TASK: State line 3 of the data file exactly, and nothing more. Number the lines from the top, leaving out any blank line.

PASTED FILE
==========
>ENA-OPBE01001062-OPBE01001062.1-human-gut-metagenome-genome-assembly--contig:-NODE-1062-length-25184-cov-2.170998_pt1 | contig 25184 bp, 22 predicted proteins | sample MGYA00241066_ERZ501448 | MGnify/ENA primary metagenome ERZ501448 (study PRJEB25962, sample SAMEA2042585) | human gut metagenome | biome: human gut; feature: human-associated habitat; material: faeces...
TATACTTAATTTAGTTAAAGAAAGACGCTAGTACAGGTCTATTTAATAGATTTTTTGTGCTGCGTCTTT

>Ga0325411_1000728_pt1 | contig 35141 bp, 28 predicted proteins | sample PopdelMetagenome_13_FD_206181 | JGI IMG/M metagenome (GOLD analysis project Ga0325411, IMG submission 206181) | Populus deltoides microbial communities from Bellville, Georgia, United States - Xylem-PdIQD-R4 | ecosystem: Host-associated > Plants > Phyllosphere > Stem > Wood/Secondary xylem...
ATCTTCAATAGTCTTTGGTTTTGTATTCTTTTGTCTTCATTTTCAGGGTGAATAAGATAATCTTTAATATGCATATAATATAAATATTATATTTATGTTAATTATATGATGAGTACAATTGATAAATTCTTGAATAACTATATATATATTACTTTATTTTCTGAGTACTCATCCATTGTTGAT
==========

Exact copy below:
>Ga0325411_1000728_pt1 | contig 35141 bp, 28 predicted proteins | sample PopdelMetagenome_13_FD_206181 | JGI IMG/M metagenome (GOLD analysis project Ga0325411, IMG submission 206181) | Populus deltoides microbial communities from Bellville, Georgia, United States - Xylem-PdIQD-R4 | ecosystem: Host-associated > Plants > Phyllosphere > Stem > Wood/Secondary xylem...